Hobbies for COPD You Can Start Today
The breathlessness associated with chronic obstructive pulmonary disease (COPD) often causes people living with this condition to stop doing the hobbies they once enjoyed. While it’s easy to put a stop on your life when you’re faced with the anxiety and fear that can come along with COPD, it’s extremely important not to.
When you allow your hobbies to become a memory, you put yourself at higher risk of developing mental health conditions, especially depression. If you think your life must be put on hold because of your COPD, you’ll be happy to learn there are many hobbies you can still do and enjoy despite your symptoms.
By learning more about the hobbies you can still take part in with COPD, you can start enjoying life again and living each day to its fullest.
Doing puzzles offers a wide range of benefits. They are a simple hobby that you can do sitting down, which also provide your brain with the stimulation it needs to fight off age-related conditions like dementia.
You could do jigsaw puzzles, crossword puzzles, or other brain teasers like wire puzzles and tangrams. You can also download brain games on your phone or tablet to make them easily accessible — there are literally thousands to choose from!
Whether gardening is something you’ve loved all your life, or something new to you, almost anyone can benefit from working their green thumb. If you find gardening difficult with your COPD, you can get gardening tools to accommodate your condition.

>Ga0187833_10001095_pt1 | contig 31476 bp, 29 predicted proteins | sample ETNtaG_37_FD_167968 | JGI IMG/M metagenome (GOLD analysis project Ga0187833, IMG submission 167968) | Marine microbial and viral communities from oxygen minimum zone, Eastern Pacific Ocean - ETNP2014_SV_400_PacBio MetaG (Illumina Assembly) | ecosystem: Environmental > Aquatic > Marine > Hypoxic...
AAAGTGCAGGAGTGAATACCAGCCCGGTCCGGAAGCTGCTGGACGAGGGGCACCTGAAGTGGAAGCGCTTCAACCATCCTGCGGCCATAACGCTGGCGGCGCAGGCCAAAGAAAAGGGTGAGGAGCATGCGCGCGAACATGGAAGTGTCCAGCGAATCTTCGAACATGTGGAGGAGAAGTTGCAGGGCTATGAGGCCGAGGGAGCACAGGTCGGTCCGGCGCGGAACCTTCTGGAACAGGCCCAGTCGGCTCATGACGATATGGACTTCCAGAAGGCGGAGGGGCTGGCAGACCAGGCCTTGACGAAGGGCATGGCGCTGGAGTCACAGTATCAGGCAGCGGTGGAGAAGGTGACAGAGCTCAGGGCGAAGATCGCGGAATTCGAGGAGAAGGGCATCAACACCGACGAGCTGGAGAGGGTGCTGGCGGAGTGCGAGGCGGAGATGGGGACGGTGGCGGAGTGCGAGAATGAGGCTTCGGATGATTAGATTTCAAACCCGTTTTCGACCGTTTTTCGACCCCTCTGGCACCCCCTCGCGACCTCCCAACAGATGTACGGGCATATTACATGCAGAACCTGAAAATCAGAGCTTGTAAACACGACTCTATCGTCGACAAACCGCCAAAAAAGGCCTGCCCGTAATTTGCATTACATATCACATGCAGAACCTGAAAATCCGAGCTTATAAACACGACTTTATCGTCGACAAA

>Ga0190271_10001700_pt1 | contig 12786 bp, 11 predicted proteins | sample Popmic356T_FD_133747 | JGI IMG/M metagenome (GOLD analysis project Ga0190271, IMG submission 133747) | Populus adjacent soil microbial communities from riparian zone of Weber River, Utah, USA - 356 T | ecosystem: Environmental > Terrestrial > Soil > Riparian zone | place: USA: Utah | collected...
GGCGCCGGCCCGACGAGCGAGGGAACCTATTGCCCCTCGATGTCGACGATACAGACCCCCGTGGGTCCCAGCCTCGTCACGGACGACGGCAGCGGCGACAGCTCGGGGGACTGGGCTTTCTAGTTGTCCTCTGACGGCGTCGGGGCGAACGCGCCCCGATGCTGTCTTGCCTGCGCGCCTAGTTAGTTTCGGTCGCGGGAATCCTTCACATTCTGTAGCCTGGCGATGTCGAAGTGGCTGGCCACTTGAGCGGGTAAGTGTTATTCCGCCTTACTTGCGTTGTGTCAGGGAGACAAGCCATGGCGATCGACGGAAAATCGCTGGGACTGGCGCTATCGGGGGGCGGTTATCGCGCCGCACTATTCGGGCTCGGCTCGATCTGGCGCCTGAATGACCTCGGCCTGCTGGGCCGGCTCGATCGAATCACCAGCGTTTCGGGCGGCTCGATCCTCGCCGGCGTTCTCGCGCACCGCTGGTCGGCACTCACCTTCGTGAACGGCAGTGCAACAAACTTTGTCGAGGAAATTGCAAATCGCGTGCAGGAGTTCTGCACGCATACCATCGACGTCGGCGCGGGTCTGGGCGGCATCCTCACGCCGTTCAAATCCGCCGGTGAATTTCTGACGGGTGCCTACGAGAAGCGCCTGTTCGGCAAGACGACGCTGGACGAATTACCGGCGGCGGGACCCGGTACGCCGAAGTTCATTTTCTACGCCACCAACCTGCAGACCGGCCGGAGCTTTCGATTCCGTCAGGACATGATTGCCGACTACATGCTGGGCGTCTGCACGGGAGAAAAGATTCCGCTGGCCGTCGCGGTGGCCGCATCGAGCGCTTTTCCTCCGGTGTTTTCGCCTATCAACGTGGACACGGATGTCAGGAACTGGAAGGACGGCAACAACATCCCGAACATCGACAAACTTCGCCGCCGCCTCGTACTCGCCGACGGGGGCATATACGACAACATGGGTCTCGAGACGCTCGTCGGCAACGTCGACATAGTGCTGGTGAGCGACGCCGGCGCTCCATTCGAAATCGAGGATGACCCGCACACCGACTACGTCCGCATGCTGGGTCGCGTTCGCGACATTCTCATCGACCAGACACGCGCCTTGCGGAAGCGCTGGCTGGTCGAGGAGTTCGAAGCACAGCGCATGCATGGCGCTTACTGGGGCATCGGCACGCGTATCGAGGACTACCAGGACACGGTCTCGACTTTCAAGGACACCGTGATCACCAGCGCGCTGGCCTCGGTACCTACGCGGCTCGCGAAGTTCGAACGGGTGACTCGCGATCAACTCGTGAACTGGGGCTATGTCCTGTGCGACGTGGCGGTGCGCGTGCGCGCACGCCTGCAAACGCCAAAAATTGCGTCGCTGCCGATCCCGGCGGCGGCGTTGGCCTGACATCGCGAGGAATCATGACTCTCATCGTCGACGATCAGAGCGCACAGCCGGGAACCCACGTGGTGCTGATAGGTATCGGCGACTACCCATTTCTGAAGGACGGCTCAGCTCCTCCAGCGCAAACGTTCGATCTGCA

Some tools that are great for making gardening easier with COPD include light-weight diggers, long-handed tools, a small stool to sit on to prevent bending, and a little bench for kneeling. You’ll find gardening is a breeze when you utilize these tools.
Opt for flowers that bloom annually rather than ones that need replanting, and use a wagon or cart to move your tools around. If tending to your big yard becomes too much, you can still look after smaller areas or planter boxes.
Reading is a fantastic way to escape your everyday life for a while, while keeping your brain active. If you have trouble getting to the library or book store, or struggle to hold a giant hardback, consider getting an e-reader.
An e-reader allows you to hold hundreds of volumes in your hand, and means you don’t have to travel anywhere to get new books. A couple of clicks of the mouse is all it takes to buy a new novel, and there are thousands of copyright expired books available for free.
Cooking is a favorite hobby for many because you not only get to enjoy the activity, but you’re rewarded with (hopefully) delicious dishes to try out at the end of the process. By making a few simple changes, you can still cook up a storm without aggravating your condition.
If you have a difficult time standing in the kitchen because of your COPD, try sitting on a stool while you work. Gather all the ingredients you’ll need for the dish you’re cooking before you start, so you don’t need to keep getting up to look for things, and when cleaning up, don’t try to scrub pots or pans; leave them to soak and come back to them.
Getting Out and About
Getting out and enjoying the area around you is as good a hobby as any. While some people are tempted to allow their COPD to keep them immobile, this can actually make your condition progress faster and will cause you to feel isolated.
Visit places around town you’ve always wanted to see, like a museum or art exhibit. In most cases there’s plenty of sitting space where you can relax and enjoy the scenery without being uncomfortable.
These are just some of the COPD friendly hobbies you can do. Others include, but are not limited to golf, knitting, meditation, walking and yoga.